The Spellbinders by Aleardo Zanghellini is an alternate historical epic about the loves and life of who has come down to us as one of England’s most notorious kings, Edward II. It begins in late February, 1299: Zanghellini imagines a fateful meeting between Edward of Caernarvon, heir to Edward I, and Piers Gaveston, son of a retainer of Edward I, outside Canterbury Cathedral. Immediately smitten, Edward tries to put the darkly handsome Gascon out of his mind; when that proves futile, he instead begins stalking Piers—eventually he realizes that his feelings for Piers are matched by Piers’ feeling for him (and not only because he is heir to the throne of England), and the two consummate their love while on campaign. Five years later, still on campaign, their youthful infatuation has grown into a bond more powerful than any attempt to keep them apart: the two swear a vow of sworn brotherhood (before a priest, in a ceremony not unlike a wedding). Edward grants Piers titles, land, even an advantageous marriage to Edward’s own niece; but Gaveston’s political power as Edward’s favorite causes great discontent among Edward’s barons, and led to several exiles and his eventual death in 1312.
Most literary treatments of Edward II focus solely on his relationship with Piers, but Zanghellini does not end Edward’s story with Gaveston’s demise: initially bereft after Gaveston’s death, Edward comes to terms with his grief, and in time has other favorites, platonic and otherwise, including Hugh Despencer the Younger. Predictably, Edward’s power-hungry nobility resent the exclusive royal favor that he shows to his favorites, and Hugh is likewise executed. (It is all of these favorites who are the eponymous “spellbinders” in the novel’s title.) In a creative twist of accepted belief, Zanghellini suggests that it is Edward’s “betrayal” of Gaveston’s memory when he takes up with Hugh that leads Isabella, his wife, to turn against him and invade England with Roger Mortimer. Moreover, he goes so far as to imagine that Edward avoids execution at Berkeley Castle after he is deposed in 1327, and escapes to the Continent (a theory that has adherents among some current popular historians).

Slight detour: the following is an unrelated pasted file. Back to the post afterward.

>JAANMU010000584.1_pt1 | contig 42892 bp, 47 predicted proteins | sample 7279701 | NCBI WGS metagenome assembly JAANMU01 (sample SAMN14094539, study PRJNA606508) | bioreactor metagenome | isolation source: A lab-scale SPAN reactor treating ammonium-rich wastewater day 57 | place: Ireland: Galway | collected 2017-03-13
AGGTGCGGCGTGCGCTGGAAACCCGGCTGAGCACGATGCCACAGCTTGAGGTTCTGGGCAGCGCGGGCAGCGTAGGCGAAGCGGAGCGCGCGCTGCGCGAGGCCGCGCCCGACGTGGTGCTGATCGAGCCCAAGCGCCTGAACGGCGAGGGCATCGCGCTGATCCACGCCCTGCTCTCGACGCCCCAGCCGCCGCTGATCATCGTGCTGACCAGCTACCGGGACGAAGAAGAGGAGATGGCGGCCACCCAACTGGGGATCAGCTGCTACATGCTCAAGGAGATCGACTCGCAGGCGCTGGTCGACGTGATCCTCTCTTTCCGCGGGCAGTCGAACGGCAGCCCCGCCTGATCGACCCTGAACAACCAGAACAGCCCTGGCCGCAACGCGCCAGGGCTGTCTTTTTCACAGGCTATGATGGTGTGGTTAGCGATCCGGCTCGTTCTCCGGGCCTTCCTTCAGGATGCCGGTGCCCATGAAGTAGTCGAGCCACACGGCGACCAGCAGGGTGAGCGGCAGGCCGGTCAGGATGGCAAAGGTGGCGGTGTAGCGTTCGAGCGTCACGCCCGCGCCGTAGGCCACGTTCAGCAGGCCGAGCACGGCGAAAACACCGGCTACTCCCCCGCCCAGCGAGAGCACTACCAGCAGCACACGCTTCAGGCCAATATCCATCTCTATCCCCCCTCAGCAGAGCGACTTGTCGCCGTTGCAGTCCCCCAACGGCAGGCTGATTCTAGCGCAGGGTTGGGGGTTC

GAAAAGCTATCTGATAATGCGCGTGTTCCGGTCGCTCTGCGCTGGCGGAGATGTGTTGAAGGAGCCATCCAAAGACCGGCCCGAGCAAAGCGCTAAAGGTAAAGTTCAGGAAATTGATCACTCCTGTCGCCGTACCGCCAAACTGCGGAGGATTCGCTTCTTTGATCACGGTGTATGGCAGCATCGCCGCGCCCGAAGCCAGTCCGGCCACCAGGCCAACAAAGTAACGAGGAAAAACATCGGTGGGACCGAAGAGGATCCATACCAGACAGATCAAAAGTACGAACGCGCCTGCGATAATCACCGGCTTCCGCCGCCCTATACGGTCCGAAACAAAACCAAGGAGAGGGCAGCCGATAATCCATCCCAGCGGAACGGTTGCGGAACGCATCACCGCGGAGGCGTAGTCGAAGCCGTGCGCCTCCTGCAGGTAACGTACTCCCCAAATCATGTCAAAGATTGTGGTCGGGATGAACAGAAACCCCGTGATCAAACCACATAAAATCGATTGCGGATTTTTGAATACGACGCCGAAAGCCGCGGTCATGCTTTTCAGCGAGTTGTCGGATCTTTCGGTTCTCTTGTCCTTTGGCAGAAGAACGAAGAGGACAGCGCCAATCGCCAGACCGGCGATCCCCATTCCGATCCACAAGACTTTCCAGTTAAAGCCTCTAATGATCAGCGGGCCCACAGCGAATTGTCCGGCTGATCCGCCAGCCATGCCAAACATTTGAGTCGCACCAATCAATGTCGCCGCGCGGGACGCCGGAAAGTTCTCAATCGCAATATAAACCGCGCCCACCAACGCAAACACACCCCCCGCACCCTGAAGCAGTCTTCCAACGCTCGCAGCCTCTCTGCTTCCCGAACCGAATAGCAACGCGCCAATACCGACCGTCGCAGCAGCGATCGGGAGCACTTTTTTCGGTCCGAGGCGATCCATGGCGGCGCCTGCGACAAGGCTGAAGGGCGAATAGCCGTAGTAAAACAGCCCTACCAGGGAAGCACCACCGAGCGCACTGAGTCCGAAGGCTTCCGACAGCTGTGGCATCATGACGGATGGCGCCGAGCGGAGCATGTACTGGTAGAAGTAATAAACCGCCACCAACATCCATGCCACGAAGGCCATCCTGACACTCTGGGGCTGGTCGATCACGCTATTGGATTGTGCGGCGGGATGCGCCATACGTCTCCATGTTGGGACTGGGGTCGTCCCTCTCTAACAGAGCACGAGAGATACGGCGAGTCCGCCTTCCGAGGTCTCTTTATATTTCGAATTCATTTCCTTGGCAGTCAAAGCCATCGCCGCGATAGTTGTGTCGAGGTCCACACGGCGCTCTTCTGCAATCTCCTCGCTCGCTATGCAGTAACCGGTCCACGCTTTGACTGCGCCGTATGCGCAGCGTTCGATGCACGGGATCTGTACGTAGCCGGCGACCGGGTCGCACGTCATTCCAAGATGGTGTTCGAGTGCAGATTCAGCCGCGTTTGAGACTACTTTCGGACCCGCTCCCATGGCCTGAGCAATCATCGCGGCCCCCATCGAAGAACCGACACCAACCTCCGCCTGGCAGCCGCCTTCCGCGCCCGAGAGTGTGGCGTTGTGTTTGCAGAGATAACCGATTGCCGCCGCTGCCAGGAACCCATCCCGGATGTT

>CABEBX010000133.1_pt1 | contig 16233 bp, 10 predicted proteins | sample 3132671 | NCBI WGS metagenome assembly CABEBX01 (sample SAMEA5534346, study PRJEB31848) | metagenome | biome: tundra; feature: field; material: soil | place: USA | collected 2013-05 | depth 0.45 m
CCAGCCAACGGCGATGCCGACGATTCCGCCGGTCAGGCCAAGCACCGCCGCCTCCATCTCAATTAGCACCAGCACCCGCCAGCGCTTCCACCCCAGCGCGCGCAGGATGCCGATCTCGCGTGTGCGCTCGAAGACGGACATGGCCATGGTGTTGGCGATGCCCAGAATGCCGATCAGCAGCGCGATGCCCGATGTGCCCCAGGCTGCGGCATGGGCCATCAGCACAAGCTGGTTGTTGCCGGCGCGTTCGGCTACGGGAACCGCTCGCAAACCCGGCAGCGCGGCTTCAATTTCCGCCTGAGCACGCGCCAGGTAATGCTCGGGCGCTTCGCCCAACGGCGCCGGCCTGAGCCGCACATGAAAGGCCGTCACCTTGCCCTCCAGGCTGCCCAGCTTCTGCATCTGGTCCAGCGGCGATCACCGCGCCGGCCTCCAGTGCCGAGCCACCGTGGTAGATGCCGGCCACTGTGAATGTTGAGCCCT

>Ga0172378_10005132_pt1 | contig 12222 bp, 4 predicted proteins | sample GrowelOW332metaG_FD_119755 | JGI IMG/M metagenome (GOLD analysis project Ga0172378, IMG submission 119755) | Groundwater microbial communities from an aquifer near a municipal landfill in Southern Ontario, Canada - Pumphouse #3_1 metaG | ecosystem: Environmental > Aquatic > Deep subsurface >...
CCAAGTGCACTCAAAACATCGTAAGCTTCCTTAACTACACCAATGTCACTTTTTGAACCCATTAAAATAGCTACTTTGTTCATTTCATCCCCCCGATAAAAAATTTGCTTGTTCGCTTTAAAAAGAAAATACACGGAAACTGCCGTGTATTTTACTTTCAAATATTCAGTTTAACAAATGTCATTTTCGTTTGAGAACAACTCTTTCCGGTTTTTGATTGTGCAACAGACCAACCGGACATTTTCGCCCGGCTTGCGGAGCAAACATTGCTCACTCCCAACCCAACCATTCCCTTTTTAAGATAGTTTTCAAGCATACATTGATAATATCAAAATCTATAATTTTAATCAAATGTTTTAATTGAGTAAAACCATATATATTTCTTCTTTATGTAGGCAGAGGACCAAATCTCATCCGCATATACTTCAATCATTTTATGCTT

Edward’s relationship with Piers has inspired a number of plays, novels, and even films, beginning with Christopher Marlowe’s 1592 play Edward II. Recent novels about Edward and Piers include The Gascon and Gaveston, by John Penford (1984) and Chris Hunt (1992), respectively. As I noted above, they focus almost solely on the relationship between Edward and Piers. All three novels depict their relationship on the order of a once in a lifetime love match between soulmates, but Zanghellini, in addition to depicting the intense (and surely hormonally-induced) frenzy of an adolescent love, which developed into an indissoluble adult bond, also shows that one may survive the end of such a love, and that it is even possible to find love again.
Readers who are familiar with the “accepted” version of Edward’s life and death (as portrayed, for example, in the movie Braveheart) will be surprised and intrigued by Zanghellini’s re-imagining of this often maligned monarch. In his afterword, he explains exactly what in his narrative is verifiable historical fact, and what is conjecture, what is plausible, and what is purely imaginary. He carefully sifts through the contemporary sources, as well as subsequent historiography, to produce a story that is not only historically credible, but emotionally believable, and completely engaging.
Reviewed by Keith John Glaeske